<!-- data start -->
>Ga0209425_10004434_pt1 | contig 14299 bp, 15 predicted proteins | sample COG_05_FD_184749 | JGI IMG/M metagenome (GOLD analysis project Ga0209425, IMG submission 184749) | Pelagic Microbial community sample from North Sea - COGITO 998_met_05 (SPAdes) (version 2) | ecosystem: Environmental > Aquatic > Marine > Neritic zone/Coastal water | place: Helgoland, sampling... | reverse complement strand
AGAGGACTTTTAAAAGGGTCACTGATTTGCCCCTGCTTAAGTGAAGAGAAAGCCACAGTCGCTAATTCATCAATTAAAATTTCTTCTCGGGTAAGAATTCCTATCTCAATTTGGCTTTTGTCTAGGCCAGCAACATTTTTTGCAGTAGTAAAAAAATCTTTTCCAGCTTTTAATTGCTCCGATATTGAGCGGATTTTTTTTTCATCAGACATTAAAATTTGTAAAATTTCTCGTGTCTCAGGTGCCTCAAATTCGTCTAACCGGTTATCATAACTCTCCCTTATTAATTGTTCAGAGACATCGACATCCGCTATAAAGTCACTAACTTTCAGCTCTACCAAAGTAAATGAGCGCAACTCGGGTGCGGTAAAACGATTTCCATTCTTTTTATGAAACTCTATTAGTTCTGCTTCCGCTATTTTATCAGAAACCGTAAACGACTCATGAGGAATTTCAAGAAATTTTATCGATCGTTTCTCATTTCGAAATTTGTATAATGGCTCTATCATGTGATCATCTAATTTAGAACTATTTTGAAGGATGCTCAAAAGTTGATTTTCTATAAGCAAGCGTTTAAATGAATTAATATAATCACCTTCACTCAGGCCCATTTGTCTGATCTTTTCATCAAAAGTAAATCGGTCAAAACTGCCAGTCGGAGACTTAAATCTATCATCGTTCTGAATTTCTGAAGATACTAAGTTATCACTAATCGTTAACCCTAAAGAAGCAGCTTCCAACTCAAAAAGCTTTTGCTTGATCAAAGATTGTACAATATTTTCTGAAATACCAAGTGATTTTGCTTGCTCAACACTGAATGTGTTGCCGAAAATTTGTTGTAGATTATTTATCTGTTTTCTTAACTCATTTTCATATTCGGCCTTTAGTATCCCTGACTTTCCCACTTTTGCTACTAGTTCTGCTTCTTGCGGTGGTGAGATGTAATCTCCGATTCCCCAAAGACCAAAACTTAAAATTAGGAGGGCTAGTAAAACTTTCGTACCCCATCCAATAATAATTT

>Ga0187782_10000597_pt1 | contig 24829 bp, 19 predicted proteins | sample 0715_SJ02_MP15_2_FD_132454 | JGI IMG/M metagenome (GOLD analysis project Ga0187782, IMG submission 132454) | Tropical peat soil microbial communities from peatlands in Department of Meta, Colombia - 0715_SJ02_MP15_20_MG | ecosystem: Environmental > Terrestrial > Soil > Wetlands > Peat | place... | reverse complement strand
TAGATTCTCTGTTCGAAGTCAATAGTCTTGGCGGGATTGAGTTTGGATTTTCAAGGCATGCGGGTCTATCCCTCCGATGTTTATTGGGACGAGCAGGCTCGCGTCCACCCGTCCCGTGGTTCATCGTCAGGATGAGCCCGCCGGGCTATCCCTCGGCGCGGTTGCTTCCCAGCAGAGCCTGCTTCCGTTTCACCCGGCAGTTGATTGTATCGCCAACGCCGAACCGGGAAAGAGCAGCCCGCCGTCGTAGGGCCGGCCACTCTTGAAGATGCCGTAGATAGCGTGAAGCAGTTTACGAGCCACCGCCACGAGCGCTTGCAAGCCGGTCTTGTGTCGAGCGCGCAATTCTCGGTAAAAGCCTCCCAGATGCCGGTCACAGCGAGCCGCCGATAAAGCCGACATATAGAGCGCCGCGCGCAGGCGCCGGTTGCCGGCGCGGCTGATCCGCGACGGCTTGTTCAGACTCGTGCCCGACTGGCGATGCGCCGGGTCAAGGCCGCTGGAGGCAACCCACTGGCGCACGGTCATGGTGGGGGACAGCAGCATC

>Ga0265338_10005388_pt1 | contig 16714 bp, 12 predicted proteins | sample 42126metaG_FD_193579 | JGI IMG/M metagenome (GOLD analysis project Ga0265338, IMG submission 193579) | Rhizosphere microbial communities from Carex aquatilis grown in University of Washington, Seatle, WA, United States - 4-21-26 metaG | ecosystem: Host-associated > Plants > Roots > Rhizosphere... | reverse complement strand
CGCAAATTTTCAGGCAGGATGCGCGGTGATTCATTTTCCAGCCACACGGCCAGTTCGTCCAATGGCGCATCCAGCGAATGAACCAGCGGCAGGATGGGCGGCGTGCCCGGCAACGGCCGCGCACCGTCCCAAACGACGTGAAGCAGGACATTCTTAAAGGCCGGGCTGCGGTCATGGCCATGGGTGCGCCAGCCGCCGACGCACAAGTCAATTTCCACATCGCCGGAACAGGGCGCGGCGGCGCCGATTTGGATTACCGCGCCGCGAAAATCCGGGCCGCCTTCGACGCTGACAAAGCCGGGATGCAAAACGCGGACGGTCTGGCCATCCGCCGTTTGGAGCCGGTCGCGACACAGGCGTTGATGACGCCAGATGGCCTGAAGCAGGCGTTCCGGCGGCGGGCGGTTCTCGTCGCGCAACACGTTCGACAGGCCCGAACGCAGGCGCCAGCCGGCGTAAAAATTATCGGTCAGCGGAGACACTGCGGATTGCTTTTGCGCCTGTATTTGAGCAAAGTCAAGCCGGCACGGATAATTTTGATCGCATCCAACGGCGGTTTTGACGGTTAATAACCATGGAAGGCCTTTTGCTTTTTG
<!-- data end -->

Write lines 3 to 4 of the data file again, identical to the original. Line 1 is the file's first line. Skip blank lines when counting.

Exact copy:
>Ga0187782_10000597_pt1 | contig 24829 bp, 19 predicted proteins | sample 0715_SJ02_MP15_2_FD_132454 | JGI IMG/M metagenome (GOLD analysis project Ga0187782, IMG submission 132454) | Tropical peat soil microbial communities from peatlands in Department of Meta, Colombia - 0715_SJ02_MP15_20_MG | ecosystem: Environmental > Terrestrial > Soil > Wetlands > Peat | place... | reverse complement strand
TAGATTCTCTGTTCGAAGTCAATAGTCTTGGCGGGATTGAGTTTGGATTTTCAAGGCATGCGGGTCTATCCCTCCGATGTTTATTGGGACGAGCAGGCTCGCGTCCACCCGTCCCGTGGTTCATCGTCAGGATGAGCCCGCCGGGCTATCCCTCGGCGCGGTTGCTTCCCAGCAGAGCCTGCTTCCGTTTCACCCGGCAGTTGATTGTATCGCCAACGCCGAACCGGGAAAGAGCAGCCCGCCGTCGTAGGGCCGGCCACTCTTGAAGATGCCGTAGATAGCGTGAAGCAGTTTACGAGCCACCGCCACGAGCGCTTGCAAGCCGGTCTTGTGTCGAGCGCGCAATTCTCGGTAAAAGCCTCCCAGATGCCGGTCACAGCGAGCCGCCGATAAAGCCGACATATAGAGCGCCGCGCGCAGGCGCCGGTTGCCGGCGCGGCTGATCCGCGACGGCTTGTTCAGACTCGTGCCCGACTGGCGATGCGCCGGGTCAAGGCCGCTGGAGGCAACCCACTGGCGCACGGTCATGGTGGGGGACAGCAGCATC